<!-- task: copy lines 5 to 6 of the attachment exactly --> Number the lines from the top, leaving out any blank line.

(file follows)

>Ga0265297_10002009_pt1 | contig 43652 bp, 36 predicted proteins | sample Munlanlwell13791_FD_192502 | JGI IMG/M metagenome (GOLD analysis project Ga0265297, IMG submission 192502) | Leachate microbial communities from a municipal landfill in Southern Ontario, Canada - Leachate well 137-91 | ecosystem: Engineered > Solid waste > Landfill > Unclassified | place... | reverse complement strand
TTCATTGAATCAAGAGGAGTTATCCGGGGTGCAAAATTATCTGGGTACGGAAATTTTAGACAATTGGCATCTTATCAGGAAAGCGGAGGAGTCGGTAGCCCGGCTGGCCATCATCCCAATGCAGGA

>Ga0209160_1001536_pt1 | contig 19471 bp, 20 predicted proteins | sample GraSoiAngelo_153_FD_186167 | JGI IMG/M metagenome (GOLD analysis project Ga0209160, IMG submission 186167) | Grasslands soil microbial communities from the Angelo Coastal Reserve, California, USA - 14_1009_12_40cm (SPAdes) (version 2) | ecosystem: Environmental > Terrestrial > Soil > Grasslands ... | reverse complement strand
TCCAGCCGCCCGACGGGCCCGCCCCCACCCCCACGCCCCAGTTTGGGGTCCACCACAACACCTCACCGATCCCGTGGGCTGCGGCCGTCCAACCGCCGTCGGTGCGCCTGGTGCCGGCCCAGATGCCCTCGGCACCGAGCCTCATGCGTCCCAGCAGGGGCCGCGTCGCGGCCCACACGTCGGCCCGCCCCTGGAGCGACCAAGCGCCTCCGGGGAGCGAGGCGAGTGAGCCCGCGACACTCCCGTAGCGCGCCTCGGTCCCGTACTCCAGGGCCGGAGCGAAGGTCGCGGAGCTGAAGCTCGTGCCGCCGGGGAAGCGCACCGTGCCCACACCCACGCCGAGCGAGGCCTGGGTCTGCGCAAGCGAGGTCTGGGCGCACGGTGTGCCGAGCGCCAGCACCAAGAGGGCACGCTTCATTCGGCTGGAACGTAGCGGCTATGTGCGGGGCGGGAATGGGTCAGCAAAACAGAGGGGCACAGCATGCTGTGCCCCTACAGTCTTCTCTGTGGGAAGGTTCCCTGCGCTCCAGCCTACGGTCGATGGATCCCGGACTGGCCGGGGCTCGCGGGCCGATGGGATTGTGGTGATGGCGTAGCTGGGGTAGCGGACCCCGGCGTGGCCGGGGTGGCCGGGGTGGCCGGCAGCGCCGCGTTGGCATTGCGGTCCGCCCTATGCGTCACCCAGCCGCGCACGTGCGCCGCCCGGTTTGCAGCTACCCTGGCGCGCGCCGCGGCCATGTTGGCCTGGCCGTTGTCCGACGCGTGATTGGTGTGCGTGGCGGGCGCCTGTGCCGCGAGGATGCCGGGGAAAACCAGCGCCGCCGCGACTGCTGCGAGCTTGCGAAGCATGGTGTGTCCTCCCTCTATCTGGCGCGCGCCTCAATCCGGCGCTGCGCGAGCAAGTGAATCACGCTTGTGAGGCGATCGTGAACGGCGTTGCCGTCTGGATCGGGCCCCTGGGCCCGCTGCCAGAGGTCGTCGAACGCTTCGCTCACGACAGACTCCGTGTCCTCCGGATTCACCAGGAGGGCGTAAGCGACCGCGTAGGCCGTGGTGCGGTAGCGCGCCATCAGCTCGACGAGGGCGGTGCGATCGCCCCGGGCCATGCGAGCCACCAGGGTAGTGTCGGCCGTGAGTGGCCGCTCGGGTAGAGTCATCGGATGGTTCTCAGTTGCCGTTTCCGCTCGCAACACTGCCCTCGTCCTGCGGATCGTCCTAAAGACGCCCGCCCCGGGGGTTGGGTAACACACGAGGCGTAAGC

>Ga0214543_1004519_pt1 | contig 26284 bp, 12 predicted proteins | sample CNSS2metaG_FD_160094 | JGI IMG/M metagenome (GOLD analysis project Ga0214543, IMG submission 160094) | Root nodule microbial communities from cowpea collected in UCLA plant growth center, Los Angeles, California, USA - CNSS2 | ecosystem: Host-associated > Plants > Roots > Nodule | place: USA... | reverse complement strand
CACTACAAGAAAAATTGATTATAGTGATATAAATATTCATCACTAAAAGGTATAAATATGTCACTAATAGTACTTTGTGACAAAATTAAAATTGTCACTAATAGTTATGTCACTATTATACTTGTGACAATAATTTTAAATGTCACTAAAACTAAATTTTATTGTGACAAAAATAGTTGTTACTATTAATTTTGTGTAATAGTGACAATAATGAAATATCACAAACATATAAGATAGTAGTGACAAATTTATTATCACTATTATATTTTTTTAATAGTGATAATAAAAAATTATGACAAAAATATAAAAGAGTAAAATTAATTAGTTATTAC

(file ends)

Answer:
>Ga0214543_1004519_pt1 | contig 26284 bp, 12 predicted proteins | sample CNSS2metaG_FD_160094 | JGI IMG/M metagenome (GOLD analysis project Ga0214543, IMG submission 160094) | Root nodule microbial communities from cowpea collected in UCLA plant growth center, Los Angeles, California, USA - CNSS2 | ecosystem: Host-associated > Plants > Roots > Nodule | place: USA... | reverse complement strand
CACTACAAGAAAAATTGATTATAGTGATATAAATATTCATCACTAAAAGGTATAAATATGTCACTAATAGTACTTTGTGACAAAATTAAAATTGTCACTAATAGTTATGTCACTATTATACTTGTGACAATAATTTTAAATGTCACTAAAACTAAATTTTATTGTGACAAAAATAGTTGTTACTATTAATTTTGTGTAATAGTGACAATAATGAAATATCACAAACATATAAGATAGTAGTGACAAATTTATTATCACTATTATATTTTTTTAATAGTGATAATAAAAAATTATGACAAAAATATAAAAGAGTAAAATTAATTAGTTATTAC